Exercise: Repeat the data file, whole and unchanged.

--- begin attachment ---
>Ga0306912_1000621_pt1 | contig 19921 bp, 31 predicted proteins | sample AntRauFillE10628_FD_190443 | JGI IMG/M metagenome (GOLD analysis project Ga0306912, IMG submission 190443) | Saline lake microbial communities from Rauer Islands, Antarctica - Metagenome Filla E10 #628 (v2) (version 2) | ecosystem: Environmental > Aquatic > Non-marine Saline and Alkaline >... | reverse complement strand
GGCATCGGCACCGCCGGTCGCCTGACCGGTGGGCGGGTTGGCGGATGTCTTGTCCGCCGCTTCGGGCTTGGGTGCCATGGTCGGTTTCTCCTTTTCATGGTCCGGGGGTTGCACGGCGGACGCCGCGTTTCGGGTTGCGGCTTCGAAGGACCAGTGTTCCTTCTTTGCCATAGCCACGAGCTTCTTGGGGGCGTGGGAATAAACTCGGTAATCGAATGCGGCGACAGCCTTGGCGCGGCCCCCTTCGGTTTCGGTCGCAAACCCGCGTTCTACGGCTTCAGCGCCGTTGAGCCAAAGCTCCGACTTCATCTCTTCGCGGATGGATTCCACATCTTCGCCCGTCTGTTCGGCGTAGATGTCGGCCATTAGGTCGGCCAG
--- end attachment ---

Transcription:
>Ga0306912_1000621_pt1 | contig 19921 bp, 31 predicted proteins | sample AntRauFillE10628_FD_190443 | JGI IMG/M metagenome (GOLD analysis project Ga0306912, IMG submission 190443) | Saline lake microbial communities from Rauer Islands, Antarctica - Metagenome Filla E10 #628 (v2) (version 2) | ecosystem: Environmental > Aquatic > Non-marine Saline and Alkaline >... | reverse complement strand
GGCATCGGCACCGCCGGTCGCCTGACCGGTGGGCGGGTTGGCGGATGTCTTGTCCGCCGCTTCGGGCTTGGGTGCCATGGTCGGTTTCTCCTTTTCATGGTCCGGGGGTTGCACGGCGGACGCCGCGTTTCGGGTTGCGGCTTCGAAGGACCAGTGTTCCTTCTTTGCCATAGCCACGAGCTTCTTGGGGGCGTGGGAATAAACTCGGTAATCGAATGCGGCGACAGCCTTGGCGCGGCCCCCTTCGGTTTCGGTCGCAAACCCGCGTTCTACGGCTTCAGCGCCGTTGAGCCAAAGCTCCGACTTCATCTCTTCGCGGATGGATTCCACATCTTCGCCCGTCTGTTCGGCGTAGATGTCGGCCATTAGGTCGGCCAG